University classrooms are way more technologically advanced than back in my day. It was cool just to be there. The students were wonderful — it’s inspiring to be around so many bright young minds. It was an honour to share my writing experiences with them and to hear their thoughts about my book, children’s books, and the creative process. I expect to read some of their books some day soon.

I have a few secondary school visits coming up next month, where I’ll get to meet even more students, and hopefully read some of their writing. It’s one of the greatest parts of being an author — visiting classes and being around young readers. It always makes me want to write more books.

And that’s what I’m off to do now. Happy Friday.

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The Art of Story: SCBWI Canada East Conference

SCBWI Canada East banner, artwork by Farida Zaman

I always look forward to my regional SCBWI conference. This year it’s especially exciting because I’ll be giving a workshop myself. My topic: revision.

I used to dread revisions. I loved drafting; I loved polishing; but I loathed the grunt work in between the two.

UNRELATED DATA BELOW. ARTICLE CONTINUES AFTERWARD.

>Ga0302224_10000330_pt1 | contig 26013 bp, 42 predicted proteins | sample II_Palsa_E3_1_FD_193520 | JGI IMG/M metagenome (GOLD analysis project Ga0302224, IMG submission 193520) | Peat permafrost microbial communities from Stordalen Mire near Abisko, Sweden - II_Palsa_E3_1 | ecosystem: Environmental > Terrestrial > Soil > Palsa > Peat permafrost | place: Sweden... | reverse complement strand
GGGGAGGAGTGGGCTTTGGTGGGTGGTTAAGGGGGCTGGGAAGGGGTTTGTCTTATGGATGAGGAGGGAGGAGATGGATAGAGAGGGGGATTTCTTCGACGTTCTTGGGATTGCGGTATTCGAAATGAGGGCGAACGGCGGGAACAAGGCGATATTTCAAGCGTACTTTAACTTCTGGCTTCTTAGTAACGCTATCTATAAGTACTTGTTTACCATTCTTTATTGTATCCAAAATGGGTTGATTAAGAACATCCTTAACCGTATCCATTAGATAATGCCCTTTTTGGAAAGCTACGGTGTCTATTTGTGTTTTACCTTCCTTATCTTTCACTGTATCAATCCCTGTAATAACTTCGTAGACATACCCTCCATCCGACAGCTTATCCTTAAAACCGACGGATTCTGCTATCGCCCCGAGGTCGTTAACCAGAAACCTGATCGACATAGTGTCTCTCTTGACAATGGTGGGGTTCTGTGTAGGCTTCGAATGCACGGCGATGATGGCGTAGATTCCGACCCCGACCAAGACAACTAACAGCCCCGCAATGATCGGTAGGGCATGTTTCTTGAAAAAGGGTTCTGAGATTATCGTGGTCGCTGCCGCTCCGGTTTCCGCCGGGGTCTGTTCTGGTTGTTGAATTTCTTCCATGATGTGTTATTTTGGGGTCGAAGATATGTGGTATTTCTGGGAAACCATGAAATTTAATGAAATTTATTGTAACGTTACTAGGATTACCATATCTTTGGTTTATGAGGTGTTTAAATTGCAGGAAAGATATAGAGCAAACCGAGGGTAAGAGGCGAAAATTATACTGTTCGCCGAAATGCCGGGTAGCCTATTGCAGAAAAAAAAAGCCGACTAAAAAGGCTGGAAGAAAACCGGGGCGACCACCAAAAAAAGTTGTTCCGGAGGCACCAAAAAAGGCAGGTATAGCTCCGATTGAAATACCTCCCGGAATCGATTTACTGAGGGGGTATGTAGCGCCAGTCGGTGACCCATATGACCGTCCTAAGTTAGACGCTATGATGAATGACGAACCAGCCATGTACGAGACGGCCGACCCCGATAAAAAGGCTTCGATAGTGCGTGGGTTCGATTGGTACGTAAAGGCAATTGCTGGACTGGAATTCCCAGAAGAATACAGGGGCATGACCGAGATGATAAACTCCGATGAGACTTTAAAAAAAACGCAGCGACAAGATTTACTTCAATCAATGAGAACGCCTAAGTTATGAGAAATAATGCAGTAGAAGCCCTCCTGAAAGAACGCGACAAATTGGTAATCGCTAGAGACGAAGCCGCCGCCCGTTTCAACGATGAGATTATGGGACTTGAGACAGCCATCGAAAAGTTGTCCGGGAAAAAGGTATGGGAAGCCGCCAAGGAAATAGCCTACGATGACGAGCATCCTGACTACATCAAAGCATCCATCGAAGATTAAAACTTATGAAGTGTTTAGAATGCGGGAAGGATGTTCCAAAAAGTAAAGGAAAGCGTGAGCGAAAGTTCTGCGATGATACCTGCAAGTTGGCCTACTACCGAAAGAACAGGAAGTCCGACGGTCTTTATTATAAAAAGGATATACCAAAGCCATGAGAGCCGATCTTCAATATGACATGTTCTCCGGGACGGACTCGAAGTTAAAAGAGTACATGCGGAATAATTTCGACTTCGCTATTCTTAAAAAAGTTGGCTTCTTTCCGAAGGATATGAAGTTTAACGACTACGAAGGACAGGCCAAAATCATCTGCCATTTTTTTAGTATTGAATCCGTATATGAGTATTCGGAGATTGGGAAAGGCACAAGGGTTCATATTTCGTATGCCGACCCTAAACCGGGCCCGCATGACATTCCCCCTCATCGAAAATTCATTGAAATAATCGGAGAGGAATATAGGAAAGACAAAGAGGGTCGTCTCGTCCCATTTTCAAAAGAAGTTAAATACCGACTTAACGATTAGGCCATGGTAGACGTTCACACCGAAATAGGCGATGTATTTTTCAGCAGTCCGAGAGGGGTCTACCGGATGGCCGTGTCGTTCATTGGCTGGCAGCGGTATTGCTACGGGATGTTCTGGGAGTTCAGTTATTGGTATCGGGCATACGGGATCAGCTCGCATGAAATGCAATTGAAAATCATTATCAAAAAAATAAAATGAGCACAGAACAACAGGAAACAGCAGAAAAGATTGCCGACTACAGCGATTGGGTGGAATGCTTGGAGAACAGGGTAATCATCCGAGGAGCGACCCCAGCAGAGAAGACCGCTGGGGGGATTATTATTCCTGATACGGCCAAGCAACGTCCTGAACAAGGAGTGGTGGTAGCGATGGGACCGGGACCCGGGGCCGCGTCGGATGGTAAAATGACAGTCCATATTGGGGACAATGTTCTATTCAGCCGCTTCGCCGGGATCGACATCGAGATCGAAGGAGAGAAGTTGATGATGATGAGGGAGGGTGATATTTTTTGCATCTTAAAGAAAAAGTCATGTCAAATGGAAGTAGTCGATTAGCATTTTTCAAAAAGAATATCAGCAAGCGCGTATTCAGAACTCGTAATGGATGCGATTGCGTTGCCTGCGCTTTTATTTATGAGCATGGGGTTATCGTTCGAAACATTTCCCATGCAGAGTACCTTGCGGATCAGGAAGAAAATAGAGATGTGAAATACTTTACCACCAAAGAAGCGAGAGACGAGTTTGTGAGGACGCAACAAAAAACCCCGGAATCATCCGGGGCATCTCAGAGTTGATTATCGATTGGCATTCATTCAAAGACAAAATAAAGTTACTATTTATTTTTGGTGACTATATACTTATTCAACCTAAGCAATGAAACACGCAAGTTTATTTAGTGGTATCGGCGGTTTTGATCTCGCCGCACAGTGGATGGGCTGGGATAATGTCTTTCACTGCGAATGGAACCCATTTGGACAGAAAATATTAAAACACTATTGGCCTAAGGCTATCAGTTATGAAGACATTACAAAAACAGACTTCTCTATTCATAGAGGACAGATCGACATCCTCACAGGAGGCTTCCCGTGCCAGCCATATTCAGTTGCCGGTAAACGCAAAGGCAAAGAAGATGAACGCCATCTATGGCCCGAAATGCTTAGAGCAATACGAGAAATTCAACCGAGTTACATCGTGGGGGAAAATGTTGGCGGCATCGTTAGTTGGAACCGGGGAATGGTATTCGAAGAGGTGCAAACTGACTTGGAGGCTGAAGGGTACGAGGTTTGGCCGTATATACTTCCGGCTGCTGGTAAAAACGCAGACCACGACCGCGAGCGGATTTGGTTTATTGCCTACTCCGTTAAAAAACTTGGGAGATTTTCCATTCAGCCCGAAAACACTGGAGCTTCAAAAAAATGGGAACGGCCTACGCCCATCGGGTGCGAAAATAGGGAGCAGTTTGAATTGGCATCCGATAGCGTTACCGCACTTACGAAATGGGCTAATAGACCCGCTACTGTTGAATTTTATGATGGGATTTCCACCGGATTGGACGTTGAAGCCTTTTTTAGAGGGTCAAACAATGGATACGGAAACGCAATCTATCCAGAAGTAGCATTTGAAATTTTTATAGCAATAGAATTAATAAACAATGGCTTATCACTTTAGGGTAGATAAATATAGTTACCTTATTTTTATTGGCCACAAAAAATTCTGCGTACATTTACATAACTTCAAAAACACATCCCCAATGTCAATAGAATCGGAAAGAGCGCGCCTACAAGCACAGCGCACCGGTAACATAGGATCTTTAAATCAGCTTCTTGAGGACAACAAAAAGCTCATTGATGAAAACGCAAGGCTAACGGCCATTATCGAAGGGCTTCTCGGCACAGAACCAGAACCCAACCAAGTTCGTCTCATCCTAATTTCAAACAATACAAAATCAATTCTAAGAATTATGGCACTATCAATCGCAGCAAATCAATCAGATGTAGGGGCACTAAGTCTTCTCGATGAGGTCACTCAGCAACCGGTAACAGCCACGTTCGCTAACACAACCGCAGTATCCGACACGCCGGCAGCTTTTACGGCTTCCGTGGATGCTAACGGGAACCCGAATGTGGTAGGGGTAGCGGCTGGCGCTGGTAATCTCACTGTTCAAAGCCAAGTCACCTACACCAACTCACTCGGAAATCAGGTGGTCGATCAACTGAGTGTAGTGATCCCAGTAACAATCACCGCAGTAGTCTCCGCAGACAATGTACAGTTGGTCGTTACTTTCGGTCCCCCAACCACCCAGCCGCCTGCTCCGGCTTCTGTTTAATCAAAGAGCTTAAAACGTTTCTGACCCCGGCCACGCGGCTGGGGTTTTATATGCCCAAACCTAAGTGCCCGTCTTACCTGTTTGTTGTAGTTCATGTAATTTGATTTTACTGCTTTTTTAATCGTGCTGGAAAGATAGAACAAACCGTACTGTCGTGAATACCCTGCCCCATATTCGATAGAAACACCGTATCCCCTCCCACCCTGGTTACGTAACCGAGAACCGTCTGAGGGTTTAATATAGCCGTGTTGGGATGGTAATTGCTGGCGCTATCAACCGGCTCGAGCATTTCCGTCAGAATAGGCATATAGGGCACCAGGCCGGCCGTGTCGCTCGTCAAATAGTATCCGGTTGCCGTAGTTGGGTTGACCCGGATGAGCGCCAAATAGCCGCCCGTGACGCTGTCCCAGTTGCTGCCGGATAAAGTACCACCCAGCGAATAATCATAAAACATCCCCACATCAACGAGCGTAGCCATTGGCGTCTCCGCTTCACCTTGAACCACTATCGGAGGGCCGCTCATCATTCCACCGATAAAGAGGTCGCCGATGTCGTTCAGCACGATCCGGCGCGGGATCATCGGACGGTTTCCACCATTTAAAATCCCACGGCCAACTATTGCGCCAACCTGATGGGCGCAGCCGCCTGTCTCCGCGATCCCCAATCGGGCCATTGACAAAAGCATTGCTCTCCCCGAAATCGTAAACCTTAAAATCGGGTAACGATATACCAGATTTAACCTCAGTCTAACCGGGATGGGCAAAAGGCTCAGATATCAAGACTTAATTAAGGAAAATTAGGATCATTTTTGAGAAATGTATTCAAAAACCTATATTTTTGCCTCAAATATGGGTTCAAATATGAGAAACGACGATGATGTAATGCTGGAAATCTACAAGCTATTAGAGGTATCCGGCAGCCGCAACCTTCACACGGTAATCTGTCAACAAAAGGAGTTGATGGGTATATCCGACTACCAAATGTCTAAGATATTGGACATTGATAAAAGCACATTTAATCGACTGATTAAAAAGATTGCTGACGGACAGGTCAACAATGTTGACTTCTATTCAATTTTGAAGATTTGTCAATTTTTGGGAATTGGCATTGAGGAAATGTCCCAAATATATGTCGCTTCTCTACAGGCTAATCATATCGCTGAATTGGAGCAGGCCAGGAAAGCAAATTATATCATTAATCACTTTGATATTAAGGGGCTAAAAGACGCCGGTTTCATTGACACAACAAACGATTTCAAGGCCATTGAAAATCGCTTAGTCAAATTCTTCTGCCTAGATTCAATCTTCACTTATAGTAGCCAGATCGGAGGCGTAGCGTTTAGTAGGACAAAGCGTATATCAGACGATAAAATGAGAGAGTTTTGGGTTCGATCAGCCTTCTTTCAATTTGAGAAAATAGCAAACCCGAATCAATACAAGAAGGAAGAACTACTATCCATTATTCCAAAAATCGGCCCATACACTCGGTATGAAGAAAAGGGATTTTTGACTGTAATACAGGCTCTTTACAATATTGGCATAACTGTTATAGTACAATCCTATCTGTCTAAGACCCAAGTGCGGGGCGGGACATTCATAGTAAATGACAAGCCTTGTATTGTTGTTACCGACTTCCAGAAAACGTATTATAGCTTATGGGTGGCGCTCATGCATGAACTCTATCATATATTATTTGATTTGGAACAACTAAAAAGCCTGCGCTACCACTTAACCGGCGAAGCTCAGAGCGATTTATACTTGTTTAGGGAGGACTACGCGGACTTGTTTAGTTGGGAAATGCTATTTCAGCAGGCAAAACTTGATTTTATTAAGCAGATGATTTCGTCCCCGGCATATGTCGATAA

I spent the past year revising a middle-grade animal adventure novel, transforming it from something cute and fun into something with heart and soul. This novel taught me to love revision. It’s not all grunt work. It’s discovery and revelation. And it’s what I’m most looking forward to in my next work.

I can’t wait to pass on my newfound love and all I’ve learned about revision to the SCBWI Canada East conference-goers.

Art of Story illustration by Alice Carter

If you can’t face the topic of revision–or if you yearn for revision and so much more–you’ll want to check out the full lineup of workshops and presentations at the Art of Story conference. There are workshops hosted by editors, agents, authors, and illustrators, with topics ranging from craft to marketing. There’s a first-page critique session open to everyone, plus one-on-one manuscript critiques for those who register early. There’s even a party to kick it all off.

Check out the full conference schedule and the speaker lineup on the SCBWI Canada East website.

If you are a Canadian children’s writer, established or aspiring, come join us in Ottawa from April 27-29, to hone your craft, have some fun, and feel the love of the Canadian kidlit community.

Hope to see you at the Art of Story.

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Awesome Young Authors in Ottawa

Yes, it’s on! The Ottawa Public Library is holding its annual Awesome Authors Contest for youth aged 9-17. If you’re a young person in Ottawa with something to say, get to work on saying it well.